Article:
Additional Videos


  1. Hargreaves DF, Potten CS, Harding C, et al. Two-week dietary soy supplementation has an estrogenic effect on normal premenopausal breast. J Clin Endocrinol Metab. 84, 4017-24. 1999.
  2. Sartippour MR, Rao JY, Apple S, et al. A pilot clinical study of short-term isoflavone supplements in breast cancer patients. Nutr Cancer. 49, 59-65. 2004.
  3. Palomares MR, Hopper L, Goldstein L, et al. Effect of soy isoflavones on breast proliferation in postmenopausal breast cancer survivors. Breast Cancer Res Treatment. 88 (Suppl 1), 4002 (Abstract). 2004.
  4. Cheng G, Wilczek B, Warner M, et al. Isoflavone treatment for acute menopausal symptoms. Menopause. 14,468-73. 2007.
  5. Khan SA, Chatterton RT, Michel N, et al. Soy isoflavone supplementation for breast cancer risk reduction: A randomized phase II trial. Cancer Prev Res (Phila). 5,309-19. 2012.
  6. Shike M, Doane AS, Russo L, et al. The effects of soy supplementation on gene expression in breast cancer: a randomized placebo-controlled study. J Natl Cancer Inst. 106. 2014.
  7. American Cancer Society Workshop on Nutrition and Physical Activity for Cancer Survivors. Rock CL, Doyle C, Demark-Wahnefried W, et al. “Nutrition and physical activity guidelines for cancer survivors.” CA Cancer J Clin. 62,242-74. 2012.
  8. “Soy is Safe for Breast Cancer Survivors.” American Institute for Cancer Research (AICR). 2012.
  9. World Cancer Research Fund International. Continuous Update Project Report: Diet, Nutrition, Physical Activity and Breast Cancer Survivors. 2014.
  10. Field to Market (2012 v2). Environmental and Socioeconomic Indicators for Measuring Outcomes of On-Farm Agricultural Production in the United States; Summary Report: Second Report (Version 2) December 2012. Available at:
  11. International Service for the Acquisition of Agri-Biotech Applications. “Global Status of Commercialized Biotech/GM Crops in 2014.” January, 2015.
  12. Hamilton-Reeves, J.M., et al. “Clinical studies show no effects of soy protein or isoflavones on reproductive hormones in men: Results of a meta-analysis.” J Am Dietetic Assoc, (in press).
  13. Messina, M. “Soybean isoflavone exposure does not have feminizing effects on men: a critical examination of the clinical evidence.” Fertil Steril, 93(7): p. 2095-104. 2010.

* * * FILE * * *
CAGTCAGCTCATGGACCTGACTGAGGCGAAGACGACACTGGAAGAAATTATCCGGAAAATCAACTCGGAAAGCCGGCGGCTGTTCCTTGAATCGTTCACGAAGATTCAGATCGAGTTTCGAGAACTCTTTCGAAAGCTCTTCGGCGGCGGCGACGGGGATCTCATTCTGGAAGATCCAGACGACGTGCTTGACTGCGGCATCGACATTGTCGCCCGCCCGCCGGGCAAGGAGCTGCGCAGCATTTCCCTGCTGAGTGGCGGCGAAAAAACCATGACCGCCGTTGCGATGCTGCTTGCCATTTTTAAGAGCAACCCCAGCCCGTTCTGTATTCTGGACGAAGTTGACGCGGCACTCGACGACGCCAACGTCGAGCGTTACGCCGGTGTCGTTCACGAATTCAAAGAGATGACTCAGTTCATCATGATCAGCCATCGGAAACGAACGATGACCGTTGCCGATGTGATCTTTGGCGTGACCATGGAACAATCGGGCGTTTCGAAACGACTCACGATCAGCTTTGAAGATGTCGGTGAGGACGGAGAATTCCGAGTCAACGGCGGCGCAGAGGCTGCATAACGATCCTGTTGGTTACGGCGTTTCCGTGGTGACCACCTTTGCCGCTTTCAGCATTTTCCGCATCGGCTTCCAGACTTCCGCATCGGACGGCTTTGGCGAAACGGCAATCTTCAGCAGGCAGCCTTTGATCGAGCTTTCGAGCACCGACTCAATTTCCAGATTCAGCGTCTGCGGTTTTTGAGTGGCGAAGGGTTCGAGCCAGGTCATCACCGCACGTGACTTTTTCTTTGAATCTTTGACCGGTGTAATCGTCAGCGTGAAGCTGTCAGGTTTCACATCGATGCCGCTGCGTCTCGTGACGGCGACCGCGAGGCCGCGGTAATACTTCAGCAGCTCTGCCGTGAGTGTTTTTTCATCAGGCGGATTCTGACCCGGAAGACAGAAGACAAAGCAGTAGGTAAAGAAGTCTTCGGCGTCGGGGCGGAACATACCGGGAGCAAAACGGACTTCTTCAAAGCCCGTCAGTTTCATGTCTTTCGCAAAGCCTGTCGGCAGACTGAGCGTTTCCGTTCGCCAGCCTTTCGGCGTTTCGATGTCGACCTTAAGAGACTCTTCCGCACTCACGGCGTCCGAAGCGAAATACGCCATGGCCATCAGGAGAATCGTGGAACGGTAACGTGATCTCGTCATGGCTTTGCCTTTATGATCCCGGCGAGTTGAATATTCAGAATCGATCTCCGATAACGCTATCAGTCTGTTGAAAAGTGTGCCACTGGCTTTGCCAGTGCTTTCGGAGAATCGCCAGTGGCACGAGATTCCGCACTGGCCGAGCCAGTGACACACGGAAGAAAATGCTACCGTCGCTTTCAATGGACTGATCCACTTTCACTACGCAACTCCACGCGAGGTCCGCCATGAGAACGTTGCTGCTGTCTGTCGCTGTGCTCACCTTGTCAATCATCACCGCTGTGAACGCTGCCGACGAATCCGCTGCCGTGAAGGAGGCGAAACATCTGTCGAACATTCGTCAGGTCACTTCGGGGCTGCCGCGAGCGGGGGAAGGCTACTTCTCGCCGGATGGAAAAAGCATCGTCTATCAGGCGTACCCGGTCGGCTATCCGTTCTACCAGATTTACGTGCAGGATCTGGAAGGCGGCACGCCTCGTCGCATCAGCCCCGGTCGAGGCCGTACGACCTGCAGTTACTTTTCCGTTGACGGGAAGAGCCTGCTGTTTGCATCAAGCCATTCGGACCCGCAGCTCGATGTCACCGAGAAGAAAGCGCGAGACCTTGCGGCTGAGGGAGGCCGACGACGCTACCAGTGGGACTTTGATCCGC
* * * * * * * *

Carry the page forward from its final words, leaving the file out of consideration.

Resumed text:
14. FDA’s Role in Regulating Safety of GE Foods.
  15. Savage, J.H., et al. “The natural history of soy allergy.” J Allergy Clin Immunol, 2010. 125(3): p. 683-686.
  16. Vierk, K.A., et al. “Prevalence of self-reported food allergy in American adults and use of food labels.” J Allergy Clin Immunol, 2007. 119(6): p. 1504-10.
  17. "Legally Mandating GM Food Labels Could 'Mislead and Falsely Alarm Consumers.'" American Association for the Advancement of Science (AAAS). 2012.
  18. Questions & Answers on Foods from Genetically Engineered Plants. July, 2014.
  19. The World Health Organization. May, 2014.
  20. American Medical Association. Report 2 of the Council on Science and Public Health (A-12): Labeling of Bioengineered Foods. 2012.
  21. Messina, M. and Redmond, G. “Effects of soy protein and soybean isoflavones on thyroid function in healthy adults and hypothyroid patients: a review of the relevant literature.” Thyroid, 2006.
  22. Bitto A, Polito F, Atteritano M, et al. “Genistein aglycone does not affect thyroid function: results from a three-year, randomized, double-blind, placebo-controlled trial.” J Clin Endocrinol Metab. 95,3067-72. 2010.
  23. International Food Information Council Foundation. “The Role of Biotechnology in Our Food Supply.” April 16, 2013.
  24. "Grocery Manufacturers Association Launches" Grocery Manufacturers Association (GMA). Sept. 18, 2013.
  25. U.S. Food and Drug Administration. “FDA’s Role in Regulating Safety of GE Foods.” May 9, 2014.

Additional references featured in United Soybean Board Busts Top Soy Myths with Science-Backed Facts release

  1. 2016 United Soybean Board Consumer Attitudes about Nutrition study.
  2. Shu, X.O., et al., Soyfood intake during adolescence and subsequent risk of breast cancer among Chinese women. Cancer Epidemiol Biomarkers Prev, 2001. 10(5): p. 483-8.
  3. Lee, S.A., et al., Adolescent and adult soy food intake and breast cancer risk: results from the Shanghai Women's Health Study. Am J Clin Nutr, 2009. 89(6): p. 1920-6.
  4. Wu, A.H., et al., Dietary patterns and breast cancer risk in Asian American women. Am J Clin Nutr, 2009. 89(4): p. 1145-54.
  5. Korde, L.A., et al., Childhood soy intake and breast cancer risk in Asian American women. Cancer Epidemiol Biomarkers Prev, 2009. 18(4): p. 1050-9.
  6. National Academies of Sciences. “Genetically Engineered Crops: Experiences and Prospects.” 2016.
  7. U.S. Food and Drug Administration. Food from Genetically Engineered Plants.
  8. Center for Science in the Public Interest. “Straight Talk on Genetically Engineered Foods.” 2015
  9. World Health Organization. “Modern food biotechnology, human health, and development: an evidence-based study.” 2005.
  10. “Global Status of Commercialized Biotech/GM Crops: 2013. ISAAA Brief No. 46. ISAAA: Ithaca, NY.” James, Clive. 2013. Listed under “FACT # 9. Benefits offered by biotech crops.”
  11. “A Guide to Understanding Modern Agricultural Biotechnology. Pages 7-8. International Food Information Council Foundation. 2014.
  12. PG Economics, UK, Graham Brookes and Peter Barfoot. GM crops: global socio-economic and environmental impacts 1996-2011. April, 2013.